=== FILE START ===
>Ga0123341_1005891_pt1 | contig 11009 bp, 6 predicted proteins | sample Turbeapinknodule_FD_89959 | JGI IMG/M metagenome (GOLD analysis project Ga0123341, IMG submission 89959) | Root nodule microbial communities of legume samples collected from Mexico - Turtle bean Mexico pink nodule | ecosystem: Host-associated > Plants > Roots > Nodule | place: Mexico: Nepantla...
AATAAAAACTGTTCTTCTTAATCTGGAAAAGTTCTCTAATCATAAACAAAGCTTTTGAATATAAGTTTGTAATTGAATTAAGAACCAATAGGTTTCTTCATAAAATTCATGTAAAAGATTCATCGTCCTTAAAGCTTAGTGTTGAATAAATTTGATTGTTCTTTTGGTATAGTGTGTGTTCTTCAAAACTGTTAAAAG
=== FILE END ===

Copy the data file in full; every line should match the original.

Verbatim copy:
>Ga0123341_1005891_pt1 | contig 11009 bp, 6 predicted proteins | sample Turbeapinknodule_FD_89959 | JGI IMG/M metagenome (GOLD analysis project Ga0123341, IMG submission 89959) | Root nodule microbial communities of legume samples collected from Mexico - Turtle bean Mexico pink nodule | ecosystem: Host-associated > Plants > Roots > Nodule | place: Mexico: Nepantla...
AATAAAAACTGTTCTTCTTAATCTGGAAAAGTTCTCTAATCATAAACAAAGCTTTTGAATATAAGTTTGTAATTGAATTAAGAACCAATAGGTTTCTTCATAAAATTCATGTAAAAGATTCATCGTCCTTAAAGCTTAGTGTTGAATAAATTTGATTGTTCTTTTGGTATAGTGTGTGTTCTTCAAAACTGTTAAAAG